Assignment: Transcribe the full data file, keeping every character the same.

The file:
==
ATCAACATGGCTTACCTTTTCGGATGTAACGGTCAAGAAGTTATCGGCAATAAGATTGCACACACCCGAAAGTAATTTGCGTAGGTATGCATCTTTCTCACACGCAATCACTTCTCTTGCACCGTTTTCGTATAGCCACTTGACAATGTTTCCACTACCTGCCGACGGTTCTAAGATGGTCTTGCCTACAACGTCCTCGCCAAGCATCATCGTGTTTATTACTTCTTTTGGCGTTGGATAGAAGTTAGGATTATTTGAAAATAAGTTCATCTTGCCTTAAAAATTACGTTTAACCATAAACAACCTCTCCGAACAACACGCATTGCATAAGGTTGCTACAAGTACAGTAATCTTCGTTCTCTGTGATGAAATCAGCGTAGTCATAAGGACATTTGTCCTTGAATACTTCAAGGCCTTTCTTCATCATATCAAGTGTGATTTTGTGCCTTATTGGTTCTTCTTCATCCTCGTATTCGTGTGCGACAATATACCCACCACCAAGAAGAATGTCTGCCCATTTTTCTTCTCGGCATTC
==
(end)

ATCAACATGGCTTACCTTTTCGGATGTAACGGTCAAGAAGTTATCGGCAATAAGATTGCACACACCCGAAAGTAATTTGCGTAGGTATGCATCTTTCTCACACGCAATCACTTCTCTTGCACCGTTTTCGTATAGCCACTTGACAATGTTTCCACTACCTGCCGACGGTTCTAAGATGGTCTTGCCTACAACGTCCTCGCCAAGCATCATCGTGTTTATTACTTCTTTTGGCGTTGGATAGAAGTTAGGATTATTTGAAAATAAGTTCATCTTGCCTTAAAAATTACGTTTAACCATAAACAACCTCTCCGAACAACACGCATTGCATAAGGTTGCTACAAGTACAGTAATCTTCGTTCTCTGTGATGAAATCAGCGTAGTCATAAGGACATTTGTCCTTGAATACTTCAAGGCCTTTCTTCATCATATCAAGTGTGATTTTGTGCCTTATTGGTTCTTCTTCATCCTCGTATTCGTGTGCGACAATATACCCACCACCAAGAAGAATGTCTGCCCATTTTTCTTCTCGGCATTC